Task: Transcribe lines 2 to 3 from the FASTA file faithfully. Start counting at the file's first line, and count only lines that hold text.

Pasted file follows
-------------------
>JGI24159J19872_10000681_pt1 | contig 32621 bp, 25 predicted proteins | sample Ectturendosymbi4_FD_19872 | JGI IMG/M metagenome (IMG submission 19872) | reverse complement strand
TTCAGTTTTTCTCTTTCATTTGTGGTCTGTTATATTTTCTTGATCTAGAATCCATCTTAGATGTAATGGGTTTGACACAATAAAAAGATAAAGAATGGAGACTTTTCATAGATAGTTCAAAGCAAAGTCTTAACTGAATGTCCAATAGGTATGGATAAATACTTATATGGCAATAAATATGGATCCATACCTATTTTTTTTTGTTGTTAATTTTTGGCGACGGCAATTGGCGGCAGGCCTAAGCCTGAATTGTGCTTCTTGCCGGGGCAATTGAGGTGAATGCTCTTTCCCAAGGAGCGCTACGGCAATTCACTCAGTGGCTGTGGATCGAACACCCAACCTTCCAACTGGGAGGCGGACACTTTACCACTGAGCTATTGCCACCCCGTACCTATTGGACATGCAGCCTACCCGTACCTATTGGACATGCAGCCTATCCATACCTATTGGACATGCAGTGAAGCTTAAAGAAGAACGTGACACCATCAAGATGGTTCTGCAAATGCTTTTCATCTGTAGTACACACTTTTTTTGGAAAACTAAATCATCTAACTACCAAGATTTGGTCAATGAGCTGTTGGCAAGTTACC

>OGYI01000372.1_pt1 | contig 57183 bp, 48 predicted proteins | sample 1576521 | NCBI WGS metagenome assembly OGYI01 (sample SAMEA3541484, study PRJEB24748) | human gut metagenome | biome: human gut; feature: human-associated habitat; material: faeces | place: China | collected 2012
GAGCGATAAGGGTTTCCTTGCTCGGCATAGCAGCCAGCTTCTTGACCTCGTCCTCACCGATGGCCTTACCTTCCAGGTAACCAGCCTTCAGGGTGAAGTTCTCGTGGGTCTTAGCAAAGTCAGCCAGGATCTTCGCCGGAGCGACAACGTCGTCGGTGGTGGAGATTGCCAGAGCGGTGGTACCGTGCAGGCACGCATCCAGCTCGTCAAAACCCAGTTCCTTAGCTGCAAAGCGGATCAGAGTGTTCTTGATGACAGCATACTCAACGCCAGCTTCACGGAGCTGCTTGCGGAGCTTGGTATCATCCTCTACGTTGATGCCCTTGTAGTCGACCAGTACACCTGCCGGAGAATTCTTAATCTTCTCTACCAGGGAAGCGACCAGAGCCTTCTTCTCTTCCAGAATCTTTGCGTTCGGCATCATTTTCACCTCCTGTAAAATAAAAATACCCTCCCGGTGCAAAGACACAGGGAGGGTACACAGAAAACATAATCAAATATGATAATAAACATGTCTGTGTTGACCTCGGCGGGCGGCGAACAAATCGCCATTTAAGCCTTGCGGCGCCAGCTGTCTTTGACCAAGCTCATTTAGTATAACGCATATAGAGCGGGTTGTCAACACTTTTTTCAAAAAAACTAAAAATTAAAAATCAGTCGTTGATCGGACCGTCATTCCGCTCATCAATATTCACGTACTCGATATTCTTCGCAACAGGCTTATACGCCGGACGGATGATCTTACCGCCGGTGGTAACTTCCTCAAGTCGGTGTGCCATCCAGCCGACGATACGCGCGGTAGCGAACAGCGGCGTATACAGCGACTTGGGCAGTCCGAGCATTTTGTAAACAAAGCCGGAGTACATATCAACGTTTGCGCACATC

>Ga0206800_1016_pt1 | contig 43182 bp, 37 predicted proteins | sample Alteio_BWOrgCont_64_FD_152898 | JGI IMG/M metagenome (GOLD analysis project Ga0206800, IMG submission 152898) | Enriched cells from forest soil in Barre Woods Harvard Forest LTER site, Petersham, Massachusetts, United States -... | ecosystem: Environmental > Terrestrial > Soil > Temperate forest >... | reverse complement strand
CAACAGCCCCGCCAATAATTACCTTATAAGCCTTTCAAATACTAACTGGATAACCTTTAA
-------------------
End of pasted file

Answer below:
TTCAGTTTTTCTCTTTCATTTGTGGTCTGTTATATTTTCTTGATCTAGAATCCATCTTAGATGTAATGGGTTTGACACAATAAAAAGATAAAGAATGGAGACTTTTCATAGATAGTTCAAAGCAAAGTCTTAACTGAATGTCCAATAGGTATGGATAAATACTTATATGGCAATAAATATGGATCCATACCTATTTTTTTTTGTTGTTAATTTTTGGCGACGGCAATTGGCGGCAGGCCTAAGCCTGAATTGTGCTTCTTGCCGGGGCAATTGAGGTGAATGCTCTTTCCCAAGGAGCGCTACGGCAATTCACTCAGTGGCTGTGGATCGAACACCCAACCTTCCAACTGGGAGGCGGACACTTTACCACTGAGCTATTGCCACCCCGTACCTATTGGACATGCAGCCTACCCGTACCTATTGGACATGCAGCCTATCCATACCTATTGGACATGCAGTGAAGCTTAAAGAAGAACGTGACACCATCAAGATGGTTCTGCAAATGCTTTTCATCTGTAGTACACACTTTTTTTGGAAAACTAAATCATCTAACTACCAAGATTTGGTCAATGAGCTGTTGGCAAGTTACC

>OGYI01000372.1_pt1 | contig 57183 bp, 48 predicted proteins | sample 1576521 | NCBI WGS metagenome assembly OGYI01 (sample SAMEA3541484, study PRJEB24748) | human gut metagenome | biome: human gut; feature: human-associated habitat; material: faeces | place: China | collected 2012